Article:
Substation automation is the set of technologies that support the digital transformation of substation operations. It enables substation engineers to monitor and control substations more efficiently while improving their situational awareness. Operational efficiency, reliability, and safety are always top of mind for electrical grid operators.
New technologies must be deployed to keep the lights on while lowering operational costs in an always-on world with an ever-increasing demand on the grid. Substation automation is one such technology. It automates functions in a substation so that engineers have more time to focus on high-value tasks. This article covers all you need to know about substation automation and its implementation at your utility or industrial site.
Power System Automation
Power system automation is when computers and Intelligent electronic devices (IEDs) are used to make and send power. The automated system inside the substation gets information from various sources and uses that information to monitor and control the system that delivers power. Automation in a power system controls how it works and keeps an eye on it the same way an operator would.
What are IEDs in the Automation of Substations?
Intelligent electronic devices (IEDs) are used for substation automation, which integrates automated technology into the substation. Automation of substations is meant to “optimize the management of capital assets and improve the efficiency of operation and maintenance” (EEP). Companies can save money in the long run by removing the need for people to operate substations.
In the traditional method, which didn’t use IEDs, “the instrument transformers were hardwired to the relays, and the trip signals from the relays were hardwired to the circuit breakers” (EEP). In the modern method, IED is a preferred choice. “Instrument transformers will send information to relay IEDs via LAN, and relays will then exchange information via LAN..” (EEP).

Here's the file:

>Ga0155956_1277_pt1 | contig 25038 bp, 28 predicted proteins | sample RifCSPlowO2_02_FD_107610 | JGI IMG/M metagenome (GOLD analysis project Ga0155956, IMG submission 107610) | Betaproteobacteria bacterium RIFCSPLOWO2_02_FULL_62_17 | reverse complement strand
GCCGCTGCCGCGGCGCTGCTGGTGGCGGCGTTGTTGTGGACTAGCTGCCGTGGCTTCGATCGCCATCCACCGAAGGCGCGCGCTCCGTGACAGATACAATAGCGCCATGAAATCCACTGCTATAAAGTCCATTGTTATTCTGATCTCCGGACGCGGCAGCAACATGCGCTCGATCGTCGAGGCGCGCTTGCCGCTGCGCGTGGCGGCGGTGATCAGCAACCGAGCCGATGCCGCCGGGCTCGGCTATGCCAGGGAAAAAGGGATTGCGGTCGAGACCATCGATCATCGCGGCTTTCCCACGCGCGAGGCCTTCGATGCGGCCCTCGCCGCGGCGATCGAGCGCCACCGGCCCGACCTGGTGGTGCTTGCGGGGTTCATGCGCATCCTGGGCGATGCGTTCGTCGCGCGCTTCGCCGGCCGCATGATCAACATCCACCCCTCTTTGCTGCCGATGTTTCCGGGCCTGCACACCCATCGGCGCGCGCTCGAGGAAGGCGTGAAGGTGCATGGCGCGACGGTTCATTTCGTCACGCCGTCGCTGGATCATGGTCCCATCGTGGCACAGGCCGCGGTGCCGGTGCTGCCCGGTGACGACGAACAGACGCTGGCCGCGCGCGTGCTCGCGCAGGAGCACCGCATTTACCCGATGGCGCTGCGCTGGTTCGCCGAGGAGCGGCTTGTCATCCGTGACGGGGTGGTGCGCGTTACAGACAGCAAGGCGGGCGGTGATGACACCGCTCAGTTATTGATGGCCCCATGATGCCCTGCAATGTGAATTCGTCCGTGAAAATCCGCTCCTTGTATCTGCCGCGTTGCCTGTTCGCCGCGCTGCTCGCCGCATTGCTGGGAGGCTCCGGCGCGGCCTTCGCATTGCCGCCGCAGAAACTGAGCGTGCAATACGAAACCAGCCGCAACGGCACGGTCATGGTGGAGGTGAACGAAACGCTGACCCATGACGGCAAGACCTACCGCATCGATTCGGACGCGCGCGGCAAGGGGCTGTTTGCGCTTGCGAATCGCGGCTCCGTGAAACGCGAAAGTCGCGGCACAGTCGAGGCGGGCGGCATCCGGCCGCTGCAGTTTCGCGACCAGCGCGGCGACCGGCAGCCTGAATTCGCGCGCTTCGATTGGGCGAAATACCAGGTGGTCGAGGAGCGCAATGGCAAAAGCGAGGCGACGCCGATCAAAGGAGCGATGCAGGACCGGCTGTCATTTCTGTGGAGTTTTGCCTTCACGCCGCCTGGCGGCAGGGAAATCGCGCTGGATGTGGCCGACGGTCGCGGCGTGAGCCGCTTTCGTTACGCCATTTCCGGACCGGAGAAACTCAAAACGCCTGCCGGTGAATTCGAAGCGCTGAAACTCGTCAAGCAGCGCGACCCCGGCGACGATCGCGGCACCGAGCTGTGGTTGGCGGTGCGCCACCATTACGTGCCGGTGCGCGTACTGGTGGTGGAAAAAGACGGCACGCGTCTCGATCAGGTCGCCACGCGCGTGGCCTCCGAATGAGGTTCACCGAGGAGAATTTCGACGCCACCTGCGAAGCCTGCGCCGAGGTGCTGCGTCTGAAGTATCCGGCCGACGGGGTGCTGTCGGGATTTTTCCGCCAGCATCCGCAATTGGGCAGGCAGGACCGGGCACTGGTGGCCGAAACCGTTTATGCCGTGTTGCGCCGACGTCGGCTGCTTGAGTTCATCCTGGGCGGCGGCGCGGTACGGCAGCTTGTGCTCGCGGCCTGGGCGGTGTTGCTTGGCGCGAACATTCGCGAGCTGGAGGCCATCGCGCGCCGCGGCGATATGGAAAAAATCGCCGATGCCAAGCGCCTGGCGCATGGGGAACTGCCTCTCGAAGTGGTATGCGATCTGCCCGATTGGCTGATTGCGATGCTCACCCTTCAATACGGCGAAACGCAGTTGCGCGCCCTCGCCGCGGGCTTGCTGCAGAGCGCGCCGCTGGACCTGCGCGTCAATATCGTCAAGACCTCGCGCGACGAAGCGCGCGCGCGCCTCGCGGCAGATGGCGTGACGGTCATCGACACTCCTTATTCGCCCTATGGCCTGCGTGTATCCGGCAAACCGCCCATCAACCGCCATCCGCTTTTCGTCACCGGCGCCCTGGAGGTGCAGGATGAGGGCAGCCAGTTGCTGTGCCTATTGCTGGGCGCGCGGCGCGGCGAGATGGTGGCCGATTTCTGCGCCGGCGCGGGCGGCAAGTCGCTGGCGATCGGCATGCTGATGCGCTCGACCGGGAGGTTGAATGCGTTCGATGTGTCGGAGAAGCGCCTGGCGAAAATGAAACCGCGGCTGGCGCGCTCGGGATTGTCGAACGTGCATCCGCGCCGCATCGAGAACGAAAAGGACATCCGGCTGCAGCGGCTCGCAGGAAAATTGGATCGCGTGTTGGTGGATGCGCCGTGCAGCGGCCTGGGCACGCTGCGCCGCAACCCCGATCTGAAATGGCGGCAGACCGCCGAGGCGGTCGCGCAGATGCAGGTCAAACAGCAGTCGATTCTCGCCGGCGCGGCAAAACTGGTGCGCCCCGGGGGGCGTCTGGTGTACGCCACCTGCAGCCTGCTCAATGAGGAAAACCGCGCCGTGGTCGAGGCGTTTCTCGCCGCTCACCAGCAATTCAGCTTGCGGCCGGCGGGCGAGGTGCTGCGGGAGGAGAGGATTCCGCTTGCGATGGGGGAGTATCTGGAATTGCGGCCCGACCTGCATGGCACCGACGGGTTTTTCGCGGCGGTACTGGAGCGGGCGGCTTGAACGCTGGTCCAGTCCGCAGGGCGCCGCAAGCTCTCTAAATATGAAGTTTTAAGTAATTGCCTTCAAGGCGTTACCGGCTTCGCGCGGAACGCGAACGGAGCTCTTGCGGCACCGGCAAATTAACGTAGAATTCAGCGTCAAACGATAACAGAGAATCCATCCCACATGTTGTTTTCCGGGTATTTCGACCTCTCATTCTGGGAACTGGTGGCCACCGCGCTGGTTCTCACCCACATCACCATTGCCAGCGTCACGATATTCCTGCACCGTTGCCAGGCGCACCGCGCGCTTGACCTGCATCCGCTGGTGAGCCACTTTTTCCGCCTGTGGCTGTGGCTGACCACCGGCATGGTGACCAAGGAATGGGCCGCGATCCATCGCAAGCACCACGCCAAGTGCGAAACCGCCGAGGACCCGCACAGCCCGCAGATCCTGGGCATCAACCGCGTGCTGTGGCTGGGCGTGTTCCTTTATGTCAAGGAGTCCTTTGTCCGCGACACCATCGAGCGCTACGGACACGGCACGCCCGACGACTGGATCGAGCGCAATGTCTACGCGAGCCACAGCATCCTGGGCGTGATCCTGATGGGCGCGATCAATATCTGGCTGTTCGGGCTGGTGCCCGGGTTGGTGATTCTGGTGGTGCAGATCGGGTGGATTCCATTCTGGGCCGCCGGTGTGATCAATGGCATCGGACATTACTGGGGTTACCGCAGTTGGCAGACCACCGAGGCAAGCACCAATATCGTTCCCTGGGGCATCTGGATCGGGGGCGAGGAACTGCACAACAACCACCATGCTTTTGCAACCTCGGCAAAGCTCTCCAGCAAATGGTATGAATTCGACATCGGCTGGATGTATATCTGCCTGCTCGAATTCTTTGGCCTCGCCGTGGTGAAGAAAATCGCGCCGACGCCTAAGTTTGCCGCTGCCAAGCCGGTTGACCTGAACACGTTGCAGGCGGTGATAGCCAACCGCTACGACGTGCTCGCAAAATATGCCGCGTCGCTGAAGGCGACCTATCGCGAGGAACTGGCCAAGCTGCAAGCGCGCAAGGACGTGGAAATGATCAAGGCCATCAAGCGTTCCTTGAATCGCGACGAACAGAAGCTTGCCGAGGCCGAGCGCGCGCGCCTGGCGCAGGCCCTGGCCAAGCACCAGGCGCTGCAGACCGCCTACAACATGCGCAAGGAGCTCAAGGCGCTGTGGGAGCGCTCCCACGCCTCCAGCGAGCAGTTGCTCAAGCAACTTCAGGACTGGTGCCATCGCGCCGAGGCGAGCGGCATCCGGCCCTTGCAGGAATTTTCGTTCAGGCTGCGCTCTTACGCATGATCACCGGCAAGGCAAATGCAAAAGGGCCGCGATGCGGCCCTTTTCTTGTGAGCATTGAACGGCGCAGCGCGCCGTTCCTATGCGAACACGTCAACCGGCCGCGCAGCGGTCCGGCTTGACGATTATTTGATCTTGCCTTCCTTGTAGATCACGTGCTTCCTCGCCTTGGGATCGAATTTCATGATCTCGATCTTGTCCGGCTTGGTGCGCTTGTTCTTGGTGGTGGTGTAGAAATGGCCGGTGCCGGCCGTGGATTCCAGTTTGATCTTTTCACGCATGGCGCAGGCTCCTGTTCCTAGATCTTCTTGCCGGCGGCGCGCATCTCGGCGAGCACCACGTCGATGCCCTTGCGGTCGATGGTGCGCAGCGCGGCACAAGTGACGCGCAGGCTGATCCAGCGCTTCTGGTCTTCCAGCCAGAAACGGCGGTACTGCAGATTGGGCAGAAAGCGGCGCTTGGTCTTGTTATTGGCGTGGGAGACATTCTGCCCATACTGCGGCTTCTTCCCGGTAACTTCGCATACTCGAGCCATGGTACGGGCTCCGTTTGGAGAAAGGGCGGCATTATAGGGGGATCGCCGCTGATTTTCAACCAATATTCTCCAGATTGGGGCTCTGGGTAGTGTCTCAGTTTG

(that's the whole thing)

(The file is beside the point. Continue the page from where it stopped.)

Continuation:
What are Automation Tasks?
For substation automation to work, expensive and unique pieces of equipment are needed to ensure the automation system can do various tasks. Among these tasks are:
- Electrical protection is getting better and more reliable.
- Problem finding
- Controlling the display in real-time
- Using a remote control to give a supervisor more power
- The integrity and safety of the power grid were improved, and interlocking functions were added.
- Intelligent load-shedding is an example of an advanced automation function.
What is a Substation Annunciator?
The Substation Annunciator combines decades of advancements in Alarm Annunciator technology and is your industrial facility’s most acceptable protection investment. Without the chance of a single component causing system failure, the modular multi-redundant design immediately offers the user a more robust and reliable system.
Substations in Modern Time
The emergence of microprocessor technology enhanced the intelligence of digital protection and control devices. New intelligent electronic devices (IEDs) may gather and record information on many different system parameters, process them in a fraction of a second based on complicated logic, and make choices in abnormal situations to transmit control commands to switches and breakers to clear the fault.
In addition to their improved processing capacity, current substation devices may store information in their internal memory for a predetermined time and transfer it to third-party applications for additional research and analysis. IEDs can now convey data to a local or remote user via various communication channels. It gives operators greater control over processing information, allowing for a swift substation outage recovery.
What are the Benefits of Substation Automation?
Automation of substations can play a crucial role in preventing power disruptions. Streamlining substation operations saves utility and power distribution personnel time and money by reducing the need for on-site service calls. End users also receive the benefits of substation automation, as fewer power disruptions translate to enhanced health, safety, and security within each community and better economic outcomes.
Even though the benefits of substation automation are numerous, it’s important to remember that the human element is still essential for the protection of the grid. One can’t completely replace the human operator with an automated device. Thousands of miles of high-voltage transmission and distribution networks are monitored daily by people who ensure everything is working correctly. The goal of substation automation is to reduce the need for the human element as much as possible.